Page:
The Sunday before my colonoscopy--another night I couldn't sleep well. It wasn't because of the procedure itself but I just knew what I was going to be told. Over the weekend I had a few fairly optimistic family members saying there was a possibility it wasn't what the Dr. thinks it to be. I remember telling them, "I'm not trying to worry you more or anything, but just prepare yourself for the worst." I'd rather be prepared for the worst and be "relieved" that I'm wrong than the opposite. Some might label that as not necessarily being a pessimist through and through (close, maybe), but not as optimism. I consider myself to be a realist...with a bunch of 'dreamer' inside of me. :)
It was such a surreal morning. I remember making our bed right before we left early that morning, thinking to myself, "I just want to make my bed one more time before I find out that I officially have cancer." It's crazy some of the thoughts that come over you.
I had a good friend and my husband there with me that day--and I want to thank that friend for being there for these appointments as my brain got fuzzy after a while and I checked out at some of them, and it lightened the mood. So as these two people in my life waited, I went in. Waiting for these types of procedures is seriously...uuuuuuggggggghhhhhhh. Nerve racking. I remember my nurse that day--we sat and talked about our kids--hers are college aged and mine are toddlers. I asked her what her kids were up to, and she told me all about them. And then she said it... the words, "Oh just wait until your kids are older and you see how different their interests are, etc." I lost it. I broke down in tears, telling her all about that experience with that oncologist and what she told me. This nurse just grabbed my hand and said, "I haven't worked over in that department for a long time so I don't even know the oncologists over there anymore. But that is just not right. She doesn't know. You have those babies to fight for." Yes. Yes I do. Onward we went.
The surgeon saw that I was tearing up as I was waiting while they got everything ready around me. He touched my knee and said, "I know you had a very scary CT scan, but that's what we're here for--to see what's going on. It'll be okay." And I was. I was okay. I just shook my head, agreeing with him, laid down and that was that. I was out. And it was wonderful--wonderful like, "where can I get me some of this stuff."
After waiting just a bit with my 'entourage,' the surgeon came in, saying what I expected to hear as far as the result. He said, "Well, it's not good news. It is cancer." Expected that. "And I hope I'm wrong, I hope I'm wrong. But I do believe it spread to the liver as well." Expected that. No tears. We went on to discuss further, and he explained more and more what he thought the plan of action should be, "I don't think surgery is the thing to do here. You're a young, petite woman." And I'm going to stop right there. Did he just call me petite? I looked at him with a smile on my face, "Petite?! I've never been called petite in my life!" That deserves a high five. So he got one. And then he got one from Steve. And my friend. No one wants to be left out on high fives, right? Okay...back to what he suggested. "You're a young, petite woman. We're going to throw the kitchen sink at you with chemo because you can handle it. I wouldn't suggest it for an 80 year old woman, but you're young. You can handle it. The chemo will shrink it to the point where I can then go in and cut that shiz out." Okay...he didn't say "shiz" but my hubby said he said the 'other' word. I just didn't want to swear on this thing. The surgeon then proceeded to say, "I'm a surgeon. I love cutting people open. Love it. It's what I do. But if you get another opinion, and I recommend you do, and they say we need to do surgery here--I will challenge them. Because it's not the right thing to do right now. It's not. Chemo is what you need. And I hope to see you on my table in 3-6 months." Yeah...we loved him.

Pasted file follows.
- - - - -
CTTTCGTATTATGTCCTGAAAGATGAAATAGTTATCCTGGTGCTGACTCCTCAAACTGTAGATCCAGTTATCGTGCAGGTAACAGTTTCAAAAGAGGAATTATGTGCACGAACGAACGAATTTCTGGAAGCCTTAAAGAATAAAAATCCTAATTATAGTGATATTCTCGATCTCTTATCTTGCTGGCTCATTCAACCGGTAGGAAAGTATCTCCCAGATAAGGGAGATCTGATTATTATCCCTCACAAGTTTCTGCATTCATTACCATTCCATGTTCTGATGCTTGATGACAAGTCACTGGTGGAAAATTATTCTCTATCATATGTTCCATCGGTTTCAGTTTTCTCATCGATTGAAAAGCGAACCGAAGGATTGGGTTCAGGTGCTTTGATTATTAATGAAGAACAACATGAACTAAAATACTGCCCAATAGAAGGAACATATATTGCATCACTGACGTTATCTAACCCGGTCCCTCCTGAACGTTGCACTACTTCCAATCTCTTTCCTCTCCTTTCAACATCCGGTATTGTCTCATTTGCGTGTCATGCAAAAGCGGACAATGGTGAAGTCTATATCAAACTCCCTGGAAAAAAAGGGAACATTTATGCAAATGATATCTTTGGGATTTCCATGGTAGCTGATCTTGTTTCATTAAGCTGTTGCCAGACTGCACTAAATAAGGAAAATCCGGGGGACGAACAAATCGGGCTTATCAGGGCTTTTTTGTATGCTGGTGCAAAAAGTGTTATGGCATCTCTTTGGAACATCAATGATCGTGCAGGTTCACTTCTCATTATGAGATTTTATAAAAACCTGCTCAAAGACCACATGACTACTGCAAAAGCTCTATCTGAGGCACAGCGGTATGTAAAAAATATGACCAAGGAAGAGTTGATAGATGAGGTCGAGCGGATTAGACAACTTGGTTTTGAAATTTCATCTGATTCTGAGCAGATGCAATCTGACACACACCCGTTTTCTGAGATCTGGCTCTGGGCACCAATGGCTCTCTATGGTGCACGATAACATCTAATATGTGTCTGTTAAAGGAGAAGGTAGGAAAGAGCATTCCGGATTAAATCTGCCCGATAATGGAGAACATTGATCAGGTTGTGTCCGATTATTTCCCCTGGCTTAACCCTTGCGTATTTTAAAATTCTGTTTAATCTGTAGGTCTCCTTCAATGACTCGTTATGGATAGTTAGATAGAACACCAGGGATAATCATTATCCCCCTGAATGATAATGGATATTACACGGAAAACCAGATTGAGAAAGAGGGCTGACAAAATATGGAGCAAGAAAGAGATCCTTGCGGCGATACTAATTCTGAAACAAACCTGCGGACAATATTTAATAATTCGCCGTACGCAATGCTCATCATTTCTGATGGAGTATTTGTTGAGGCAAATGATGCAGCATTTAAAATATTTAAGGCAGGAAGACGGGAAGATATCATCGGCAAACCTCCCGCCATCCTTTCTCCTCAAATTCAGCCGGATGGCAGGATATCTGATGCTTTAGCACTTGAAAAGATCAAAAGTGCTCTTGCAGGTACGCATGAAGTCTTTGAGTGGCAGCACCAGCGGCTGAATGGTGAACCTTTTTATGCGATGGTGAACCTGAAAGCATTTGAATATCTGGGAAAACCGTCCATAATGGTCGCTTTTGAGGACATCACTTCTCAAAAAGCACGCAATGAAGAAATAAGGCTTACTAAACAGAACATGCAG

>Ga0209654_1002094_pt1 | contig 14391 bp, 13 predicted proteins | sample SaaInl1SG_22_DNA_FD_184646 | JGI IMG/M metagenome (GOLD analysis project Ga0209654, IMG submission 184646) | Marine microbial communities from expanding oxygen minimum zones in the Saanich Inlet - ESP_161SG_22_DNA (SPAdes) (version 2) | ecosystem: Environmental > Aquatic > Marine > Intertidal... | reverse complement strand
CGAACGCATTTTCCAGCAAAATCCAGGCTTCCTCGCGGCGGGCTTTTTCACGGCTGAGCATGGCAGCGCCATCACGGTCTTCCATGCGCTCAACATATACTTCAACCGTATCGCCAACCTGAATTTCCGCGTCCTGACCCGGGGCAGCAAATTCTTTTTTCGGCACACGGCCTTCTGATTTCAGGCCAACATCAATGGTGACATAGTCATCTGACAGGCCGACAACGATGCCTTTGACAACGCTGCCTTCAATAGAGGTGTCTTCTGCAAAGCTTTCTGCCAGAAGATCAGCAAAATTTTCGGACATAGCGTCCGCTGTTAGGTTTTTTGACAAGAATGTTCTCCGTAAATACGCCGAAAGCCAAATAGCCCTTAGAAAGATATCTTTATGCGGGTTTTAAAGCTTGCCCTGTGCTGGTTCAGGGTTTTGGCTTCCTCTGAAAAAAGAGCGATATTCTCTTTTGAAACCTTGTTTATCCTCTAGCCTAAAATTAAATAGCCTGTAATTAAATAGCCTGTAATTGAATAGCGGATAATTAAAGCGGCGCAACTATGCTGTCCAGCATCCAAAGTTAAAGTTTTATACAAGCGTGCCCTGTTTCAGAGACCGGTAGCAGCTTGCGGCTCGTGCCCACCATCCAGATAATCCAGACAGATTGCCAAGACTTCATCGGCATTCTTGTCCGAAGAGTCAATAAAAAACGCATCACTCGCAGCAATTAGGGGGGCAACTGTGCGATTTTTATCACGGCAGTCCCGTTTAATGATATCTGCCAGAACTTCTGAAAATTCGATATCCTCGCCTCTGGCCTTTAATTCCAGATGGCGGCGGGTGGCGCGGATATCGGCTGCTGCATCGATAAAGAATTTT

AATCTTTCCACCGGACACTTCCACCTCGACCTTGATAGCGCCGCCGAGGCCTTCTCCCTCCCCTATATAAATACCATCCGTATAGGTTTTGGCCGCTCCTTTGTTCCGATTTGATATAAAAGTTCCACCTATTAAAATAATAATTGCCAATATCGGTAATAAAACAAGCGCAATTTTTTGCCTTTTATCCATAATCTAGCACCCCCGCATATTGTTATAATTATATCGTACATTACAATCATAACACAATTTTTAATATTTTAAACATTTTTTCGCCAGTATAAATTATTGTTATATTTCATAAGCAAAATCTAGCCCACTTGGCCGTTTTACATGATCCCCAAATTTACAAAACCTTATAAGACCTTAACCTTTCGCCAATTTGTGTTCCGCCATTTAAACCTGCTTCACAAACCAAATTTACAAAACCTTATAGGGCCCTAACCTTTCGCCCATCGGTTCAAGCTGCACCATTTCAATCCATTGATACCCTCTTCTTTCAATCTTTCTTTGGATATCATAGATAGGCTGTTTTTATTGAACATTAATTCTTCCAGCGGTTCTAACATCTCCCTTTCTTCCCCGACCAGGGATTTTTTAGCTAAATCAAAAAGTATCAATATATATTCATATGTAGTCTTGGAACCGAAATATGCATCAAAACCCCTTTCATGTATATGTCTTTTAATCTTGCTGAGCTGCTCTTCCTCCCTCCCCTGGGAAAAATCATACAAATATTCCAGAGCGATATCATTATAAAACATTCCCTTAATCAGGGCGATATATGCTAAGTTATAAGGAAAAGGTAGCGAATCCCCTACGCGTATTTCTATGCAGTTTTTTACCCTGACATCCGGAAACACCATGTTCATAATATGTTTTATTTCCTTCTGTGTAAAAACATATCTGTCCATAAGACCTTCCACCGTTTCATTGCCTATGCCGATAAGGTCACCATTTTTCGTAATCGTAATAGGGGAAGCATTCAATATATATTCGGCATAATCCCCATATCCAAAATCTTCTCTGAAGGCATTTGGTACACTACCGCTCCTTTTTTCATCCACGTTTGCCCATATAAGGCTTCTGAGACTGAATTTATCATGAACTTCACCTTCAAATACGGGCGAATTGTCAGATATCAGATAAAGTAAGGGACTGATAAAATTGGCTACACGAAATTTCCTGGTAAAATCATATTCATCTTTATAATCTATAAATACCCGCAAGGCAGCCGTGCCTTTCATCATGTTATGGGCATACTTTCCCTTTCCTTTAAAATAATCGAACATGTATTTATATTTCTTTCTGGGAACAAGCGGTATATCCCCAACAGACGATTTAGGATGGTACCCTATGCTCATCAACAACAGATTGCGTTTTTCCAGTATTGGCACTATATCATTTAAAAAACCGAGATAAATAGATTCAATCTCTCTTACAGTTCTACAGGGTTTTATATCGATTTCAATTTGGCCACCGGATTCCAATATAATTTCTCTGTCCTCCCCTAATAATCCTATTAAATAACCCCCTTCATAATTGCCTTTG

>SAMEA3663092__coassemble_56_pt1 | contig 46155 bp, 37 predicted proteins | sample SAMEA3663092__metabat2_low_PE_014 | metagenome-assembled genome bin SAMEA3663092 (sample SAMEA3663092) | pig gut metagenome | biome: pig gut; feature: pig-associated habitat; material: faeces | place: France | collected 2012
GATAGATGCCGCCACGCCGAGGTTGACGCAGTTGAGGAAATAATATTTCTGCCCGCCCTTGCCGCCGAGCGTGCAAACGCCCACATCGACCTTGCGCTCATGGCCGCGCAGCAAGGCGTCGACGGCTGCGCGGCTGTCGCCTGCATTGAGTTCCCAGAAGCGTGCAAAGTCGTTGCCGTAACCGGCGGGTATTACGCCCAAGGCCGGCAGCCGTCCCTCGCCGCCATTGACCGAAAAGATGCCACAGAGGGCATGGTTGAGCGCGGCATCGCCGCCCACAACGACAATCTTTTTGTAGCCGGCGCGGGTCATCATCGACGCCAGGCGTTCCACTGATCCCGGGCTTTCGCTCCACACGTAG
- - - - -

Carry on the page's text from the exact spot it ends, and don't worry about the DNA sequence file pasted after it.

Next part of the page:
I only had one question for him after all was said and done and that was, "Can I see a different oncologist? I just... I just don't mean to be mean because I know you work with her and all but I just can't work with her. I can't." He told me it was completely not a problem at all--some people love her and some people don't. She can be...crass. And abrupt. And that's when I told him how I came to be thankful for her within a matter of two days. His response? "Yup. Her abruptness is what got you in to see me today." I remember her being adamant about him being the one I needed to see and that I needed to get in as soon as possible.
I started dishing off all this info to my friend who works closely with oncologists as a radiation therapist in Chicago. This is where I was kind of getting an 'unofficial' second opinion. Her info has been so amazing--her encouraging words and expertise have helped more than she'll ever realize. Her doctors' willingness to listen and give feedback--awesome. What I found interesting in this early on advice, was what one of her trusted oncologists told her. He told her it was very important to find a surgeon that deals with the liver. It makes a difference. And guess what? The surgeon that did my colonoscopy? He's the only 'liver specialist' in this area--the next closest would be Milwaukee and Madison. So....that's why the first oncologist insisted I see him. It all makes sense--and for that, I am grateful.
We felt good leaving the hospital that day. We felt hope. I remember walking out of those hospital doors, looking up, closing my eyes and just saying, "Thank you, God. Thank you."